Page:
After some wrong settings , the 3D printer is able to print the parts with a good precision.

Step 8: Fitting the Parts

Before starting assembling the top unit parts and the bottom unit parts of the vacuum cleaner, make sure that all the pieces fit together.

The printed parts must fit together as in the Solidworks assembly. The non-printed parts (like the motor, the USB cable, the switch) must fit in their respective slot.

If they don't, use the sandpaper and the scalpel / cutter to widen or reduce the printed parts.

Step 9: Assembling the Vacuum Top Unit Parts

The first step of the assembly is to build the entire turbine.

Combine turbine_part1 and turbine_part2 and glue the two parts together with super glue . Adding super glue on each propeller blade allows to solidify the propeller a lot.

Once the turbine is completely glued and assembled , we can now focus on the power supply of the vacuum cleaner .

The vacuum cleaner uses a DC motor powered by the USB port of a computer, which can deliver 5V and 500mA maximum (enough to drive the motor). Cut the cable IPhone at the extremity of the phone cable. A USB cable has 4 wires : one green, one white, one red and one black (or colorless). The green and white wires are the data ones , and don’t interest us. The red wire is connected to 5V, and the black wire to ground.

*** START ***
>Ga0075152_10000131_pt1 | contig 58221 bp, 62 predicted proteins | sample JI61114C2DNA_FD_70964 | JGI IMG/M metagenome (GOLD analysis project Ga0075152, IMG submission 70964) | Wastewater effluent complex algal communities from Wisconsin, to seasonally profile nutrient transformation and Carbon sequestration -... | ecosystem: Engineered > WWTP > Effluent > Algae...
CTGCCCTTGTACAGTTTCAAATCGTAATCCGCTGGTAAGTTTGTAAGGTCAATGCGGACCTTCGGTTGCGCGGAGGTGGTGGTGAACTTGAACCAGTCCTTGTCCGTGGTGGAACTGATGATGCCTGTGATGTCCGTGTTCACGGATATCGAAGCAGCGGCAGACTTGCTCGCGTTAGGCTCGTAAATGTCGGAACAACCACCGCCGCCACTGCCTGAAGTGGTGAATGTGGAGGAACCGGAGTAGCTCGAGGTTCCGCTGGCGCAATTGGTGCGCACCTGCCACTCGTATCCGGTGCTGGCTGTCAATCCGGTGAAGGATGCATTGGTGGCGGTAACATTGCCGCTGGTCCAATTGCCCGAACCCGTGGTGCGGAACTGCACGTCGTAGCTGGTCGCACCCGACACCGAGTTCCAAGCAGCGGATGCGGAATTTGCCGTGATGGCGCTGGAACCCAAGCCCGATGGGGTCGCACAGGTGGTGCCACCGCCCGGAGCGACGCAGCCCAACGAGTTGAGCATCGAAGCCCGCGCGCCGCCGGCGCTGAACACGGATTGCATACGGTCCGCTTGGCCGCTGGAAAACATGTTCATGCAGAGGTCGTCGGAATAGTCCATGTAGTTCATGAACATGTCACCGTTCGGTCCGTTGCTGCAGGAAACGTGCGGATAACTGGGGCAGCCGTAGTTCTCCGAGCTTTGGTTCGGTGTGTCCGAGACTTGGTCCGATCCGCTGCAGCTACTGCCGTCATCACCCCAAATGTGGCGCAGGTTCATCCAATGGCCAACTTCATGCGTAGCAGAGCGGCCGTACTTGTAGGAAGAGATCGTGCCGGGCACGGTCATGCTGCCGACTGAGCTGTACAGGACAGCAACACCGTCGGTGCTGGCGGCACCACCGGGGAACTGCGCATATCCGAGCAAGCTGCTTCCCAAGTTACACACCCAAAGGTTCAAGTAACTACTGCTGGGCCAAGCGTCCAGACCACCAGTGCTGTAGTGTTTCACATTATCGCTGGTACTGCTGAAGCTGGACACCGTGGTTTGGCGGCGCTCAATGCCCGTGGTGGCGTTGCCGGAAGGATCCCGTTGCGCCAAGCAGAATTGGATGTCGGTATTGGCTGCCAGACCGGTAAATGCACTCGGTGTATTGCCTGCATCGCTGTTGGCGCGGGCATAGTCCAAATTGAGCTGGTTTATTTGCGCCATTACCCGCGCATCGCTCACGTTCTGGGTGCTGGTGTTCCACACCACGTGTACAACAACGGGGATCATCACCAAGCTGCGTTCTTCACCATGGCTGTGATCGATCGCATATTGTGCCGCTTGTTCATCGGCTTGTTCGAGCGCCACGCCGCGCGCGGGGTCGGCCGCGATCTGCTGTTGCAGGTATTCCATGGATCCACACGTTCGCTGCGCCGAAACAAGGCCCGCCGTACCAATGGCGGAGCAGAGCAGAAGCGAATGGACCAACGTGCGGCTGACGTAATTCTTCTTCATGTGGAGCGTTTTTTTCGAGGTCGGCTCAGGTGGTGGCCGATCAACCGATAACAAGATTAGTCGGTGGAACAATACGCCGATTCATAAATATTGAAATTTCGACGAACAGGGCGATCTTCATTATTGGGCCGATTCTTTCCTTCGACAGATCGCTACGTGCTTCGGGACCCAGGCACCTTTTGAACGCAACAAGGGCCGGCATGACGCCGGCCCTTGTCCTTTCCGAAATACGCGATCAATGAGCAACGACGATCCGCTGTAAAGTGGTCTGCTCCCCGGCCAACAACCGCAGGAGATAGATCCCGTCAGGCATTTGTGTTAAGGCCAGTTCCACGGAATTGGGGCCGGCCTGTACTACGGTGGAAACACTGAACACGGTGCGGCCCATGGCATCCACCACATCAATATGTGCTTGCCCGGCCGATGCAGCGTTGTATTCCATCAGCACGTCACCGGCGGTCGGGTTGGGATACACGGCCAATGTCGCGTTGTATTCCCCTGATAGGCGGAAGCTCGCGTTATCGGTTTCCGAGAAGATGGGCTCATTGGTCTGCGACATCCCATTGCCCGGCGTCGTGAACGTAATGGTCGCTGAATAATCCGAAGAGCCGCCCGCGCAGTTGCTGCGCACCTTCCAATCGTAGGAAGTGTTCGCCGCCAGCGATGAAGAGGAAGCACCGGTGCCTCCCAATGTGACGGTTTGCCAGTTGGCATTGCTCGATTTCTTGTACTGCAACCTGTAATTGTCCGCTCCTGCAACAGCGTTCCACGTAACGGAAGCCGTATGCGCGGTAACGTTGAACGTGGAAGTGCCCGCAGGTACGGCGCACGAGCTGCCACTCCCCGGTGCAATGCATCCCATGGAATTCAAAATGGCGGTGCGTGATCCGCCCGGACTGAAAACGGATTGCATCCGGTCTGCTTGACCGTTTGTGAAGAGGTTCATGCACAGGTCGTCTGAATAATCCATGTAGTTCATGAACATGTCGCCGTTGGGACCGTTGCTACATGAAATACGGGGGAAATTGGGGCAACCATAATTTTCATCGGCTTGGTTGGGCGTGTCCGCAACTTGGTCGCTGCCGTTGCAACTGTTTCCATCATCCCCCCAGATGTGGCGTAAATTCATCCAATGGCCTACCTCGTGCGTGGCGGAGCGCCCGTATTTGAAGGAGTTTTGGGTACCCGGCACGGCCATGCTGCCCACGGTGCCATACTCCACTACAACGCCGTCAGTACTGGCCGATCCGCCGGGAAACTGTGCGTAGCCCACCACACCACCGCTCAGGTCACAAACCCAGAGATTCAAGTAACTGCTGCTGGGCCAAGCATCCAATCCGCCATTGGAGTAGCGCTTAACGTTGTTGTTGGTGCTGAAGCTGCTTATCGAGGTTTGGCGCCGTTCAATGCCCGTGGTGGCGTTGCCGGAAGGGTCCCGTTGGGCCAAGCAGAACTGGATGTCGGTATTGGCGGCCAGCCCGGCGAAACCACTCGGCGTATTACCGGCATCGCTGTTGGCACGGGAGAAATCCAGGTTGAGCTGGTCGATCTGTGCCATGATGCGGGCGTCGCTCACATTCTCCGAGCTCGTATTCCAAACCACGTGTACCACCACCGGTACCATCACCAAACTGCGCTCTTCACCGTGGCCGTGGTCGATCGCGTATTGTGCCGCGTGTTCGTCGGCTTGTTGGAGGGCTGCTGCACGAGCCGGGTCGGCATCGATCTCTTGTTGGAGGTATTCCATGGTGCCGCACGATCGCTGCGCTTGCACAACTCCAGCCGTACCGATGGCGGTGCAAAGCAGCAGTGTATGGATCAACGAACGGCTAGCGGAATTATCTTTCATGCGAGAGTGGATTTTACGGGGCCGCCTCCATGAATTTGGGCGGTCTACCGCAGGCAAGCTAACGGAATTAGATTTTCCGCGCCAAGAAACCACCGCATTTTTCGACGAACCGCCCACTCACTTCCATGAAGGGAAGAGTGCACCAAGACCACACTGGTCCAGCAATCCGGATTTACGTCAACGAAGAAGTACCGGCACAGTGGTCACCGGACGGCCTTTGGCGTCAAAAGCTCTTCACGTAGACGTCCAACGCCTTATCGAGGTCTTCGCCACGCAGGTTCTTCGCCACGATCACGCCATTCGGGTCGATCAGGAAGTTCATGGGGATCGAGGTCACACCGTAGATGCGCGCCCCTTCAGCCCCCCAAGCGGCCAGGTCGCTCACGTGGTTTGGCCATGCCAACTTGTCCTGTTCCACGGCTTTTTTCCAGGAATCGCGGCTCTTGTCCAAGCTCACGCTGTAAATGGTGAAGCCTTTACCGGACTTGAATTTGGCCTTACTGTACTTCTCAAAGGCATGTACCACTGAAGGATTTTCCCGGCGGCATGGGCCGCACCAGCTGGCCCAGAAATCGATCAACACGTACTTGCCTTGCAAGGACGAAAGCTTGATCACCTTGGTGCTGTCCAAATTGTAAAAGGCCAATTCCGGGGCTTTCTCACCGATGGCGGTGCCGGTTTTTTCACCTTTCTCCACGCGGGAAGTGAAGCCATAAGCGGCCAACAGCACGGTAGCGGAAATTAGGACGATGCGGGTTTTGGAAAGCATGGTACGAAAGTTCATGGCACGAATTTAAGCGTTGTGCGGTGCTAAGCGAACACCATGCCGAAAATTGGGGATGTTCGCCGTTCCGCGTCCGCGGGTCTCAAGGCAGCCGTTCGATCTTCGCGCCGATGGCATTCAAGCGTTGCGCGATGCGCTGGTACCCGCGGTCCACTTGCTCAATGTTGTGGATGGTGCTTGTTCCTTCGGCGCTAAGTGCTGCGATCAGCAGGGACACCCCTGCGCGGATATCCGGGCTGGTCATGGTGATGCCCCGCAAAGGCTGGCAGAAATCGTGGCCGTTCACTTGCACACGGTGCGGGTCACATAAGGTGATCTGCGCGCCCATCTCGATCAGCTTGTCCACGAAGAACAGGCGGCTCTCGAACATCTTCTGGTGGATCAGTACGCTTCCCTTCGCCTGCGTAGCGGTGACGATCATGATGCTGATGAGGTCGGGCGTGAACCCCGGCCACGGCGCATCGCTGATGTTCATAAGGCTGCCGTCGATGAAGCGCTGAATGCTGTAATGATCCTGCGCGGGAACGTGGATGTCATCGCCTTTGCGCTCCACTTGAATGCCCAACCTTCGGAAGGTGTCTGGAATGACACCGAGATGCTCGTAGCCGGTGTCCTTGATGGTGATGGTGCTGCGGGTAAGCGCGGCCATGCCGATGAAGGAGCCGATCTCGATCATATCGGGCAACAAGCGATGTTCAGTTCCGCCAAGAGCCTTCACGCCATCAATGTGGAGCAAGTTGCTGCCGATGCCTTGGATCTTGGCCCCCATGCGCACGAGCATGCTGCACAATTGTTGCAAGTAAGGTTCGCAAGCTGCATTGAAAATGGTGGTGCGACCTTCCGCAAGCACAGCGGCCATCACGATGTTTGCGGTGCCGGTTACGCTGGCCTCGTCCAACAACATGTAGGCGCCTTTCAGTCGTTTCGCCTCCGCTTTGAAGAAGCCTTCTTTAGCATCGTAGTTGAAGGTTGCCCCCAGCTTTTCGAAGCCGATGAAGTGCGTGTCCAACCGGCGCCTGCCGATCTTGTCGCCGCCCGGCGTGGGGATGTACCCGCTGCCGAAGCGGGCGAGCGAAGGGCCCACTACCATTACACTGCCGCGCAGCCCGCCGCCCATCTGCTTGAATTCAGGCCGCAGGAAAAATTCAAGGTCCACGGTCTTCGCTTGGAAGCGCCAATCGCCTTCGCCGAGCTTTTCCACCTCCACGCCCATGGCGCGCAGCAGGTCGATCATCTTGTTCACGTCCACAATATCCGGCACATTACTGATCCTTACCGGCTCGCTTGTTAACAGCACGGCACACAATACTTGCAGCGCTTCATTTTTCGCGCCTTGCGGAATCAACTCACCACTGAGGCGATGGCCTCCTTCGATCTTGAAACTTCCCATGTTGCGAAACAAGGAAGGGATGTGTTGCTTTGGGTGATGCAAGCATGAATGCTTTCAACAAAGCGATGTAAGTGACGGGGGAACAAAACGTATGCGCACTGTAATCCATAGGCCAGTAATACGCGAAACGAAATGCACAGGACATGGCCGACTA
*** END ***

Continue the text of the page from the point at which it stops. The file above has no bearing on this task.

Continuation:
Place the USB cable through the motor holder hole then cut the white and the green wires with cutting pliers. Solder the red and black wires, the motor and a switch in serial mode (see diagram). Use heatshrink to strengthen the solders and the connections in the circuit.

Then, put the DC motor into his slot in the motor holder part, and the switch into his slot in the top cover part. Combine the two parts and screw them together using 2 Pozidriv screws and a Pozidriv screwdriver.

After that, put the previously assembled turbine on the motor axis and glue them together. The turbine is then covered with the turbine cover part, which is screwed to the motor holder with 2 Pozidriv screws.

Finally, the USB cable is wrapped around the motor holder part, and the USB plug is clipped into his slot on the top cover part.

Edit: The Instructable member weish noticed me in the comment section that the addition of a capacitor and a diode in the blocked position can greatly improve the security of the vacuum cleaner, preventing a possible current peak which can fry the USB port. I never had any problems with my vacuum cleaner, but to avoid any incident, the addition of these two components is recommended.

Step 10: Assembling the Vacuum Bottom Unit Parts